shock; breakout "a forceful escape from being confined or restrained," from break, from M.E. breken, O.E. brecan (cf. Du. breken, O.H.G. brehhan, Ger. brechen), from PIE base *bhreg- "to break" (see also → fraction) + → out.

Borunzani "emergence, evasion," from borun, → out, + zani verbal noun of zadan "to strike, beat," from Mid.Pers. zatan, žatan; O.Pers./Av. jan-, gan- "to strike, hit, smite, kill" (jantar- "smiter"); cf. Skt. han- "to strike, beat" (hantar- "smiter, killer"); Gk. theinein "to strike;" L. fendere "to strike, push;" Gmc. *gundjo "war, battle;" PIE *gwhen- "to strike, kill."

spontaneous symmetry breaking
  شکست ِ سرخود ِ همامونی   
šekast-e sarxod-e hamâmuni

Fr.: brisure spontanée de symétrie   

A physical phenomenon whereby a symmetric system becomes permanently asymmetric. A simple example is a ball lying on top of a hill in equilibrium. The hill-ball system is symmetric about the vertical axis through the top of the hill. Moreover, there is no preferred horizontal direction to the system. However, its state is unstable, since the slightest perturbing force will cause the ball to roll down the hill in some particular direction. The system becomes permanently asymmetric because the ball will not roll uphill by itself. Symmetry breaking is found in several fields of physics, for example in → magnetism (→ ferromagnetism), → thermodynamics (→ crystallization), and → particle physics, where it constitutes the basis of → electroweak interactions. In cosmology, according to the → Big Bang model, the fundamental forces of the Universe split off from one another in a form of spontaneous symmetry braking. If a single, unified force existed with a certain symmetry just after the Big Bang, if that symmetry were somehow broken so that the unified force were fractured, then the result might be several fundamental forces. See also → grand unified theory, → theory of everything, → phase transition.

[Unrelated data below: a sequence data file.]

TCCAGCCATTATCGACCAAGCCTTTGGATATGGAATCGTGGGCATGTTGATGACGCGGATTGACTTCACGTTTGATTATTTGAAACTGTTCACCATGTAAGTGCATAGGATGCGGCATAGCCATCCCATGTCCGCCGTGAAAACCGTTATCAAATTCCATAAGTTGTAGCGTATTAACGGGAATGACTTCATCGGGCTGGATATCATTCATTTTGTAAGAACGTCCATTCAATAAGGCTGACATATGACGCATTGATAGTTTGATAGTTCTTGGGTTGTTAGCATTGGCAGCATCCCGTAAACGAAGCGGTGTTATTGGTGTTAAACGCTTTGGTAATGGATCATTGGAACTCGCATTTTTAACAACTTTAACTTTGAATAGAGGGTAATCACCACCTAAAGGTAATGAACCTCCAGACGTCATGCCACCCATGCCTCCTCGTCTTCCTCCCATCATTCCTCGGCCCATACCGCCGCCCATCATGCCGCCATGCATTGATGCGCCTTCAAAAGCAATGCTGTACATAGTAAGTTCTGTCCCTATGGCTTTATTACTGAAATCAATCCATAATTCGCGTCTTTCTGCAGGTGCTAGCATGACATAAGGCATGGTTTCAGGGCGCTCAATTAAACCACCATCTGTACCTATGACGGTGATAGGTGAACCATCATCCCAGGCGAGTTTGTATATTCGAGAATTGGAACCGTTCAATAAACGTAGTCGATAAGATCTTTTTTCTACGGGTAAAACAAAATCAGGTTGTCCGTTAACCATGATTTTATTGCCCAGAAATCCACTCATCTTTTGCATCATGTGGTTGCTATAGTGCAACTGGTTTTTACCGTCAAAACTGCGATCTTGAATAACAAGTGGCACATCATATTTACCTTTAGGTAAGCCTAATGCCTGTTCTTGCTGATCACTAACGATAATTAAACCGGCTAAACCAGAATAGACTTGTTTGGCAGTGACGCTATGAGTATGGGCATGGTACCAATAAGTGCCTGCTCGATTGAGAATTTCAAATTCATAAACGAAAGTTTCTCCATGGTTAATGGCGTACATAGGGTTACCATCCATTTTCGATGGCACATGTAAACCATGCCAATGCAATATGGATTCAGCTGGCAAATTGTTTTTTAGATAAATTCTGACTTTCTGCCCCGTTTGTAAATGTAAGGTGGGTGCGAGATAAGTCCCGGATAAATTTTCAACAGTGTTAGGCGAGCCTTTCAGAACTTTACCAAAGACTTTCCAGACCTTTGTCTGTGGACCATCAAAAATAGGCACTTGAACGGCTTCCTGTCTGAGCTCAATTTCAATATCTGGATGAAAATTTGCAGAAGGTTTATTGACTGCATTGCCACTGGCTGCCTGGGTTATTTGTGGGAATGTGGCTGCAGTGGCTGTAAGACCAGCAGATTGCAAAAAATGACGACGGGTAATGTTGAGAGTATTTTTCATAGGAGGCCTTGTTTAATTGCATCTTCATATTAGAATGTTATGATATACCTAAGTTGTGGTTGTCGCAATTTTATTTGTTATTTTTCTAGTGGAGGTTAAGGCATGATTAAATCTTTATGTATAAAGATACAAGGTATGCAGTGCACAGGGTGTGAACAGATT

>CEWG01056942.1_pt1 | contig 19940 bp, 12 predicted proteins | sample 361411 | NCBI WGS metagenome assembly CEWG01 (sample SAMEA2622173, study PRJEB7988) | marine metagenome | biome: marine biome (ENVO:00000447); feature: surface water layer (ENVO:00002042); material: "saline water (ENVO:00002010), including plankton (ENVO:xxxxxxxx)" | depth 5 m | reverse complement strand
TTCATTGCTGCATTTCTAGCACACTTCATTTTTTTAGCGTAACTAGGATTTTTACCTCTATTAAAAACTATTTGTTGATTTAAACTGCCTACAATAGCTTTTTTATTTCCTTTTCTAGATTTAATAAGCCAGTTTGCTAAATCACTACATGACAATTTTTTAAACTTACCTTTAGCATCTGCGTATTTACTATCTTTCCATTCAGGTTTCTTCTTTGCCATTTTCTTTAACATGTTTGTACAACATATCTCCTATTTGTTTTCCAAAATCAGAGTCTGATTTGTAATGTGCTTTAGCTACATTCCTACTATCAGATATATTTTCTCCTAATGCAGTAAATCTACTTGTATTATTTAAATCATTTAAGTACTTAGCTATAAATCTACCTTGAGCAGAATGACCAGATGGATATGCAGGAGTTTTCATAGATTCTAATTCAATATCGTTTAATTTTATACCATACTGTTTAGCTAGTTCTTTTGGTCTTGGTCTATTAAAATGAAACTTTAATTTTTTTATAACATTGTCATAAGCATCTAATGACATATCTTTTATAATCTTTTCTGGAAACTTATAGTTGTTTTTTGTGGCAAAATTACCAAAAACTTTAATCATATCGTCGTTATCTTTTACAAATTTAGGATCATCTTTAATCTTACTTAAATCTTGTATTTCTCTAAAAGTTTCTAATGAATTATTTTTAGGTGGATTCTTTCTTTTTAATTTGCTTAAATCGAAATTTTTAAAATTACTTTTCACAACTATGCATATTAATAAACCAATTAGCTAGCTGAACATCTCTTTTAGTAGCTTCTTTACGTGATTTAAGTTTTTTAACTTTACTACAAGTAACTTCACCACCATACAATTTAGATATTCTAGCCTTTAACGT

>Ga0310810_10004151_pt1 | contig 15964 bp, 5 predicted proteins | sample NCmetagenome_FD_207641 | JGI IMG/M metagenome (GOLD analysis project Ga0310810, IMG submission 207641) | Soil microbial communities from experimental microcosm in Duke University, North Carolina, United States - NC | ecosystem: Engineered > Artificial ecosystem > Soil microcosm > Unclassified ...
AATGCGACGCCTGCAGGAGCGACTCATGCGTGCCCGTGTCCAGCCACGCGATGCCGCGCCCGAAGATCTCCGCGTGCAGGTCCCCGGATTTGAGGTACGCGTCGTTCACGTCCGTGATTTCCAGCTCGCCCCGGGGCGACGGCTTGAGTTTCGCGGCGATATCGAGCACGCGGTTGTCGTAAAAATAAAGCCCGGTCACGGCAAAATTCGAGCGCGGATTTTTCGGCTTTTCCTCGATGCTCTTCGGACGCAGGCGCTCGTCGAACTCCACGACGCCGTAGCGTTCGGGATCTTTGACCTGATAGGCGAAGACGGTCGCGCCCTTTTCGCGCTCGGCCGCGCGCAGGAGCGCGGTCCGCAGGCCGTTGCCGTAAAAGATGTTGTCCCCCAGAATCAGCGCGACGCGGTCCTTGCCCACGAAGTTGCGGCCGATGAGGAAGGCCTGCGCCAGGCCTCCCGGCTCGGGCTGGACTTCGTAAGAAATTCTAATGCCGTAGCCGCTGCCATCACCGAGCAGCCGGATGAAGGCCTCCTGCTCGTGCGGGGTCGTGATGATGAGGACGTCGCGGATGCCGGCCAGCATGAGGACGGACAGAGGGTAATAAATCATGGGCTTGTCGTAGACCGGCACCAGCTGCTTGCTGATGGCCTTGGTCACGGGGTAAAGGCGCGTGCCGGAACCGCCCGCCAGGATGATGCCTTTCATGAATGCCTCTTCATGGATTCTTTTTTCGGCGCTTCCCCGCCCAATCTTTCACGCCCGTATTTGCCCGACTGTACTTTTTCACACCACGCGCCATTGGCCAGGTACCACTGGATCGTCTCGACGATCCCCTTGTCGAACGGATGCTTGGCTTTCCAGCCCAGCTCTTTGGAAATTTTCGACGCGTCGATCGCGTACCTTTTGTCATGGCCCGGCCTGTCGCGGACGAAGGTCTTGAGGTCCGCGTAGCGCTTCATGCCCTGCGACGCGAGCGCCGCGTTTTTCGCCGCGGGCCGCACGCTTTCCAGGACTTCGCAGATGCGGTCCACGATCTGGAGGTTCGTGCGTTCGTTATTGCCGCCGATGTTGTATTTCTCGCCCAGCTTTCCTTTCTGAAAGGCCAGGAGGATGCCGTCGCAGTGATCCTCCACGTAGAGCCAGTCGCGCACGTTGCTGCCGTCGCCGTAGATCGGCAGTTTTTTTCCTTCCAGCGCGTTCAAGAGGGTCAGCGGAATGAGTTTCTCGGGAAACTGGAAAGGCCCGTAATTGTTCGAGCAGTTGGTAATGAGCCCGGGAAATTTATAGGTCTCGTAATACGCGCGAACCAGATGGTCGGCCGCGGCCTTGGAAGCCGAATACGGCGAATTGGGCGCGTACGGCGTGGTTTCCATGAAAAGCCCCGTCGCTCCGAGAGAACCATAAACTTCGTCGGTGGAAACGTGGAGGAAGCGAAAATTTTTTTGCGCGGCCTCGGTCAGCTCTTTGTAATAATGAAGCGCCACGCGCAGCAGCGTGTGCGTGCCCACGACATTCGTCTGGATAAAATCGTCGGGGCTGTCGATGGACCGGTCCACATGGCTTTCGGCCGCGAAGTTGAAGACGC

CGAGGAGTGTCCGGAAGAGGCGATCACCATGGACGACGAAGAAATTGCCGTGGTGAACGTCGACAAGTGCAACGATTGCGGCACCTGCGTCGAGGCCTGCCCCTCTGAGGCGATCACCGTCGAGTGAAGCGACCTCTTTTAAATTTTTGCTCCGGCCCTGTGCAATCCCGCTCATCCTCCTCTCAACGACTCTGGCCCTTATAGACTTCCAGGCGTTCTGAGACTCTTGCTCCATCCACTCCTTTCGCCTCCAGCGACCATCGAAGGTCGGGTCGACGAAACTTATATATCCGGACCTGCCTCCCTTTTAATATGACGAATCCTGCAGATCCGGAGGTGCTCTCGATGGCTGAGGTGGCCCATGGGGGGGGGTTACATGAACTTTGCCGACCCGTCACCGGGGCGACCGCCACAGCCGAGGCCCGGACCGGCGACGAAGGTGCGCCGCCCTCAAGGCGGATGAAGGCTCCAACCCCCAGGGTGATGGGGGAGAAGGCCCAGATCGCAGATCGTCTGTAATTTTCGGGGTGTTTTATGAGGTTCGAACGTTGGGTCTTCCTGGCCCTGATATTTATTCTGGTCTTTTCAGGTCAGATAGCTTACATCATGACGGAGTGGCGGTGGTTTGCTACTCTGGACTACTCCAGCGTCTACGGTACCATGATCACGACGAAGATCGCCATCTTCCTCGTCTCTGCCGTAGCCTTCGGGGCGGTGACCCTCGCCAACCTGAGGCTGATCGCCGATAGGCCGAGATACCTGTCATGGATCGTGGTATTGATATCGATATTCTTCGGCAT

spontaneous; → symmetry; → break.